Sunday, April 7, 2013

Outré Theatre Company: An Iliad (4 reviews)

The Outré Theatre Company opened its production of An Iliad at The Black Box Studio at Mizner Park Cultural Arts Center on April 5, 2013.
Outré Theatre Company is proud to announce its sophomore production, Denis O’Hare and Lisa Peterson’s Obie Award-winning one-man show An Iliad, starring Avi Hoffman. Returning Homer’s classic to where it originated – the words of the Poet, speaking directly to an audience – An Iliad brings alive the struggle between Achilles and Hector, the battle and fall of Troy, and the beautiful woman who caused it all.
Skye Whitcomb directed Avi Hoffman in this one-man production, with assistance from Sabrina Lynn Gore.

Hap Erstein weighed in for Palm Beach ArtsPaper:
As staged by Outré’s artistic director Skye Whitcomb, An Iliad is anything but a static exercise. Hoffman wanders the stage, up, over and around Sean McClelland’s cluttered, war-torn ramparts set. At 100 intermission-less minutes, the play is a physical workout for the actor as well as a verbal one, including a sequence in which he sprints laps around the treacherously tiered environment. 
The matinee I was at was very sparsely attended. Hoffman still gave a performance of impressive ferocity...
Outré and Hoffman both demonstrated what they are capable of. Those who miss it do so at their own peril. They would be missing a worthy new work, a new theater company deserving of attention and what will probably be one of the standout performances of the year.

Christine Dolen reviewed for The Miami Herald:
Based on a translation by Robert Fagles, adapted by director Lisa Peterson and actor Denis O’Hare, An Iliad is a show that requires heroic effort and great versatility from its lone performer.
Avi Hoffman... gets the starring role in Outré’s An Iliad. The actor, who also has a recurring part on the Starz T.V. series Magic City as lawyer Sid Raskin, works hard under the guidance of Outré artistic director Skye Whitcomb to create the kind of richly textured performance necessary to keep an audience captivated throughout this dramatic meditation on the cost of war.

At times, Hoffman is quite engaging, even compelling during the play’s more intense or horrific moments. But his amiable persona and the way he works an audience sometimes blunt the force and dramatic potential of An Iliad. The way he evokes Achilles’ horse Xanthos, for example, is more Mr. Ed than Iliad. In other words, he’s playing a role that isn’t an entirely comfortable fit.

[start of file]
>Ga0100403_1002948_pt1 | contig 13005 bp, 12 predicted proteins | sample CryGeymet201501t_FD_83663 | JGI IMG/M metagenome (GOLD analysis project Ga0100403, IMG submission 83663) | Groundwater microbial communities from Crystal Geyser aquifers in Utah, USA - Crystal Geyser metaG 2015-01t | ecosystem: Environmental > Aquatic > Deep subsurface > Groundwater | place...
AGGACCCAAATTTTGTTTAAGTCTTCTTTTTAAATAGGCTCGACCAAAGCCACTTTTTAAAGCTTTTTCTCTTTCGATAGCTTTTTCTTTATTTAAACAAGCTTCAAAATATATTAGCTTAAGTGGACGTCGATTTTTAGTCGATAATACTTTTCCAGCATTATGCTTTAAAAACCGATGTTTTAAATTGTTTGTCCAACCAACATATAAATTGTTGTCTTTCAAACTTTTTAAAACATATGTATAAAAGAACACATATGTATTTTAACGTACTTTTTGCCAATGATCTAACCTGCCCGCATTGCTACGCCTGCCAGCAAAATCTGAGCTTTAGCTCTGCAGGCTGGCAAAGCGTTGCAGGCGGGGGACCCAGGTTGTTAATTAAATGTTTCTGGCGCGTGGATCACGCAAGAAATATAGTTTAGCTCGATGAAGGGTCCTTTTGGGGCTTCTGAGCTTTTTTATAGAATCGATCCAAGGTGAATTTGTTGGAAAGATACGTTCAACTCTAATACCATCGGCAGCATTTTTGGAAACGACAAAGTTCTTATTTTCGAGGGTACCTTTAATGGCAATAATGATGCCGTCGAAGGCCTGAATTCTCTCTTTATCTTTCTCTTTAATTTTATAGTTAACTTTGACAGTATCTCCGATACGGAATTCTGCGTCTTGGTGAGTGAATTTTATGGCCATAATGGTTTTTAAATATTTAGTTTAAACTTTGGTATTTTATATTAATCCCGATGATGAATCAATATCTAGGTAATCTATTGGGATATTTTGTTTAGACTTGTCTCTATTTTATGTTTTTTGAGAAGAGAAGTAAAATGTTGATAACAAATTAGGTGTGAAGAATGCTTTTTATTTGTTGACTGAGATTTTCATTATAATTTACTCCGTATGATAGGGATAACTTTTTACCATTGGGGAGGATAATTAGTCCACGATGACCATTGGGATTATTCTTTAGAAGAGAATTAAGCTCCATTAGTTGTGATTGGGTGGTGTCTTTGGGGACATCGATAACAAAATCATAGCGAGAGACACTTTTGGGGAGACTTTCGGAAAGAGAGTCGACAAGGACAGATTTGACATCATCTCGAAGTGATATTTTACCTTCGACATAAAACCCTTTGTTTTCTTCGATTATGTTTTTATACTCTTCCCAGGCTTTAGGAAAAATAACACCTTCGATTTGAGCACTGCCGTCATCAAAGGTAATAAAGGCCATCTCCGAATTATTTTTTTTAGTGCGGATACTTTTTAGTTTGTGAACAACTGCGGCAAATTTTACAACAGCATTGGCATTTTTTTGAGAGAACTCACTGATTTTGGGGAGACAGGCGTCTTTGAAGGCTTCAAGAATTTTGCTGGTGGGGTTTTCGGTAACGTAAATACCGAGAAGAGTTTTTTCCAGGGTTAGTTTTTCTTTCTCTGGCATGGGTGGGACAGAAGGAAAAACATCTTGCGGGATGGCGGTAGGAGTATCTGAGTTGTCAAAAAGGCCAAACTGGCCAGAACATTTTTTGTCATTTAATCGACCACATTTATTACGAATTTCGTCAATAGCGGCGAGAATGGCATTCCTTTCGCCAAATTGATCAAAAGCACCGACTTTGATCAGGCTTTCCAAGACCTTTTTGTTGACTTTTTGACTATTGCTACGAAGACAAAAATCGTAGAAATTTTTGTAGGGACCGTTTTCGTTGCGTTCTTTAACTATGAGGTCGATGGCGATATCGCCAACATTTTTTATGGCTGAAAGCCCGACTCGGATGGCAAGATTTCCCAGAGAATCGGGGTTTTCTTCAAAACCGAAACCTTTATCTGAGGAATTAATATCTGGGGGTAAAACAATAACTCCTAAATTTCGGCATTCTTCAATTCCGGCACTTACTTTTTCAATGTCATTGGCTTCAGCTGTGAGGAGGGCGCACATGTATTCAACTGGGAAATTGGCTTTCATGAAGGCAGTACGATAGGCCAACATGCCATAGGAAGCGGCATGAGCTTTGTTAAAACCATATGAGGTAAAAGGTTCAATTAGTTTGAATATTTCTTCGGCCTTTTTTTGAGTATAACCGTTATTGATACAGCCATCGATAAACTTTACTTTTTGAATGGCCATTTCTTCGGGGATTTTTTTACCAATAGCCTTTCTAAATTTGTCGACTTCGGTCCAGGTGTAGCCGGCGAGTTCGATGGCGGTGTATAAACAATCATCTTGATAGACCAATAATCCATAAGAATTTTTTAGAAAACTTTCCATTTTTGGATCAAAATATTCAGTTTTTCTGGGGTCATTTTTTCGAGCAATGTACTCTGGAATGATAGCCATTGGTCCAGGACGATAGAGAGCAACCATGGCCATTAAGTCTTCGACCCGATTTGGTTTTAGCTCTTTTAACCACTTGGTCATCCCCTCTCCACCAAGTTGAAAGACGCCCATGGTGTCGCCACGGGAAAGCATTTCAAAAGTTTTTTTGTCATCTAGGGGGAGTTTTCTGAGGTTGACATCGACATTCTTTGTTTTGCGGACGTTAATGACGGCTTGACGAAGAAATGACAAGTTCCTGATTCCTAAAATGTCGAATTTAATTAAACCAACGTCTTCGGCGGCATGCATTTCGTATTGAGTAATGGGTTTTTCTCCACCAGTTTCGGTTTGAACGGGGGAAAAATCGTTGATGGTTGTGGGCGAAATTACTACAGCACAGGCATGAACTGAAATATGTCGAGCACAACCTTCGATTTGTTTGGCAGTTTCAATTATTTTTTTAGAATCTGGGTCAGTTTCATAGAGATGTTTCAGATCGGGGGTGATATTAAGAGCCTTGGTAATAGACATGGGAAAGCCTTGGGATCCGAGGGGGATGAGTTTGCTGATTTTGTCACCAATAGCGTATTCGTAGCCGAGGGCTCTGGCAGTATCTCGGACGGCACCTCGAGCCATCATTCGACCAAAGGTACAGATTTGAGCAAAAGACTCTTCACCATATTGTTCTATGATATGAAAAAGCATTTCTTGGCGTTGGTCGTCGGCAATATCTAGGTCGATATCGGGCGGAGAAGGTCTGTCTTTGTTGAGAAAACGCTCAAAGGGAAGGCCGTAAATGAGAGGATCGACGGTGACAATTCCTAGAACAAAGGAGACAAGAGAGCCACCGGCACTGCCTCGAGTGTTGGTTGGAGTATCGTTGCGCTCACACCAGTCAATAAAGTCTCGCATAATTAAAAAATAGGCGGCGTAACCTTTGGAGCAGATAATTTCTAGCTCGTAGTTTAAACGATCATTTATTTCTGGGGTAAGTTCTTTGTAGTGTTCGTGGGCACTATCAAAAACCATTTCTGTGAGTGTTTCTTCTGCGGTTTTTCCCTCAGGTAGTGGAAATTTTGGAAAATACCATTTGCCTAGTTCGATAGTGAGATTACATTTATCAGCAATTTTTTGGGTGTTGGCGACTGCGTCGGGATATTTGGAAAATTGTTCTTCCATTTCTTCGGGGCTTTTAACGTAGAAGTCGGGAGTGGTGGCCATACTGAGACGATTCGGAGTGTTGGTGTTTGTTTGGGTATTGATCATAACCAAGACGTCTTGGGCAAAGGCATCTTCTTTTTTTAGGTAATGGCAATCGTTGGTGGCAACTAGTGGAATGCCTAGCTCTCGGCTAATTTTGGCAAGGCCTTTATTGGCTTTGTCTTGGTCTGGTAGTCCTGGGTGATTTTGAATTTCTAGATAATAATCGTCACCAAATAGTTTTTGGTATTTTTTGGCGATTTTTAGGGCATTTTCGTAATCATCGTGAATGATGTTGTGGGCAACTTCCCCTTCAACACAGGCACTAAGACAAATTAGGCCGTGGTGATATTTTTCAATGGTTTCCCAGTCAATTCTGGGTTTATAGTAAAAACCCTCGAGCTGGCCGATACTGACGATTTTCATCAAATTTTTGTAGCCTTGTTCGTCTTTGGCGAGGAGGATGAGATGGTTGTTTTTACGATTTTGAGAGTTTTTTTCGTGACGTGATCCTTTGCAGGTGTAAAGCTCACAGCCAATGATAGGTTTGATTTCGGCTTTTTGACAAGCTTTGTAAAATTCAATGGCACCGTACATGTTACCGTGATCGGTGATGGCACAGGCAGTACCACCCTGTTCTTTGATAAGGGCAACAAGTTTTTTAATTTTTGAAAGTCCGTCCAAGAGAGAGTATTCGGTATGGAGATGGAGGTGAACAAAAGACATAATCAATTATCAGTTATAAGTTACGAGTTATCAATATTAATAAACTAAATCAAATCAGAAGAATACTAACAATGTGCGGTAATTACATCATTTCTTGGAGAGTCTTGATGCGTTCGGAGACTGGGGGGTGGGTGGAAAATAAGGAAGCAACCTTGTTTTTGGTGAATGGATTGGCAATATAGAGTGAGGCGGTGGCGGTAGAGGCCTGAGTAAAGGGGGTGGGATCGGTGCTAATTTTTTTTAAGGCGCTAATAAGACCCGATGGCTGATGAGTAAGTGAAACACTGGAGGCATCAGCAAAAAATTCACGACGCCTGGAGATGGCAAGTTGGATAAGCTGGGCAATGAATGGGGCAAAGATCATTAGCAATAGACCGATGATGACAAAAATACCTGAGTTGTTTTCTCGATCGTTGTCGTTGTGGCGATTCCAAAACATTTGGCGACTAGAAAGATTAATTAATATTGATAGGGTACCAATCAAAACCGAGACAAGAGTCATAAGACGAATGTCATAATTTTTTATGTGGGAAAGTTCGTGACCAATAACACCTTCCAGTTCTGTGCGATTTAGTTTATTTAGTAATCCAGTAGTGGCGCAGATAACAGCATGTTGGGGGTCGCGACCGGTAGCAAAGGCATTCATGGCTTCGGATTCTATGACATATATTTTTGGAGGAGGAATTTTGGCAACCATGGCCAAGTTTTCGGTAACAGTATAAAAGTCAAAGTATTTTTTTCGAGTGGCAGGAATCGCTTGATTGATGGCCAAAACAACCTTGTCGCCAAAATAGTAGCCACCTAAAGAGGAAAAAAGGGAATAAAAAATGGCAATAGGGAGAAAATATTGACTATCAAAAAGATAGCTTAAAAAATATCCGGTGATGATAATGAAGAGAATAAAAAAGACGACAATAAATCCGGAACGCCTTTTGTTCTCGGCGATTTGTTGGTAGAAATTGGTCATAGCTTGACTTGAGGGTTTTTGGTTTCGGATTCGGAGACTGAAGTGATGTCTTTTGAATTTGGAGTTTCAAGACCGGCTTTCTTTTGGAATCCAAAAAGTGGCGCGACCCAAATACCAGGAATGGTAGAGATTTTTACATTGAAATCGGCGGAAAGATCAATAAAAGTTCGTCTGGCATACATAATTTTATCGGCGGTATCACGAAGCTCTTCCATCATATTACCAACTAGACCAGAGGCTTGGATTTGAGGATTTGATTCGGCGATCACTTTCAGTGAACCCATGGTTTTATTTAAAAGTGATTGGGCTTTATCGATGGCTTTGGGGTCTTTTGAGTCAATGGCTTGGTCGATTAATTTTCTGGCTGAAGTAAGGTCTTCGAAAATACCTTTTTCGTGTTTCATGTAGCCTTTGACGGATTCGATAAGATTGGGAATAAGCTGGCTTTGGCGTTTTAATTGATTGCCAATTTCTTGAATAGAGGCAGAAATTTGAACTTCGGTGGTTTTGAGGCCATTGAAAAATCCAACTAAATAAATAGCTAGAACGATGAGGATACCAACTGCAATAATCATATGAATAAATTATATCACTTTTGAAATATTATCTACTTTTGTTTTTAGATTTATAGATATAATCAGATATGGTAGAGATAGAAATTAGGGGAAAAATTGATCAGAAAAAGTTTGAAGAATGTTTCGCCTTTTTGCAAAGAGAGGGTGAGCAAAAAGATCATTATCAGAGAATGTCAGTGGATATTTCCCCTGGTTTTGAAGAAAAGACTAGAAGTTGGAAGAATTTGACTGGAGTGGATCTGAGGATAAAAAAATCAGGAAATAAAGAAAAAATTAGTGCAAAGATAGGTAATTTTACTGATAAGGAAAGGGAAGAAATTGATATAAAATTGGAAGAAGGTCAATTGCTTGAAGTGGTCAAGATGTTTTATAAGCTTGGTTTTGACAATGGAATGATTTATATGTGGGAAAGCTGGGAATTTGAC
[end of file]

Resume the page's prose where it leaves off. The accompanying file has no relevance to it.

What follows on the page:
Slides projected periodically on the set’s back wall underscore the elegance of Troy before its destruction by the Greeks and, far more meaningfully, the predictable costs when nations resort to savage combat. Those images and the text point out that, though the way we fight has changed from Homer’s era to today, war’s tragic human toll is a constant.
John Thomas reviewed for Florida Theater On Stage:
...a breathtaking solo show from Boca Raton’s Outre Theatre Company that exhumes Homer’s dramatization of the mythological Trojan War in terms we all can understand. There is colloquial language, modern-day references, video projection and audience interaction – even, occasionally, humor.
Adopting a dozen or so voices – for Achilles, Hector, Agamemnon, Hermes, Patroclus, et al, as well his own, objective narrator – Hoffman elucidates Homer’s epic for us in propless but vivid details: a graphic novel come to life in our imagination, a Cliff’s Notes Iliad complete with analysis of the text. Part enthusiastic schoolteacher, part desperate messenger of mythological mayhem in a world overrun by real war, Hoffman’s performance oscillates between complete command of his historical subject and anguished aphasia, often breaking down from the sheer intensity of the harrowing scenes.
No solo show could rightfully be called “easy,” but this play is in another league, an impossibly demanding exercise in memorization and endurance, directed imaginatively by Skye Whitcomb. In a calorie-burning performance, Hoffman runs Sisyphean circles around the stage, bounds steps, balances on planks of wood, dodges invisible spears, pounces on his victims like a feral animal, and dies a couple of times. In the process, he runs an emotional gamut, exuding the joy of victory, the absurdity of war, the rage of revenge and the bloodshed of its result.
Hoffman’s work here is, in a word, flawless – the best I’ve seen him in my eight years as a theater critic.
If, like me, you were disappointed in Outre’s initial offering, The Wild Party, last fall, don’t miss this one; it marks this company’s emergence as a major player in the South Florida theater community.
Roger Martin reviewed for miamiartzine:
Hey boys and girls, moms and dads! Anyone want to be an actor? Lead a life of riches, glamor and excitement? Great, then scoot right on up to Boca Raton and watch Avi Hoffman in An Iliad. Ninety minutes in Outré Theatre with Avi and you'll learn it all.
This is a timeless piece, performed 3000 years ago and, in this version, still very much alive, vibrant and utterly intriguing. As Hoffman speaks, voice overs and sound fx delineate the battles old and new and videos flash upstage but nothing detracts from Hoffman's performance. It's a rare actor who can enthrall an audience with tales of endless violence and the utter stupidity of war, but Hoffman does this, not with ease but with his belief in himself and the characters into whom he disappears.
Well and imaginatively directed by Sky Whitcomb, An Iliad is a piece that requires attention but offers myriad rewards. It's a brave choice for a relatively new theatre, the artistic over the commercial, and it's a choice to be applauded. Well done, Avi Hoffman and Outré Theatre.
Outré Theatre Company presents An Iliad at The Black Box Studio at Mizner Park Cultural Arts Center through April 21, 2013.

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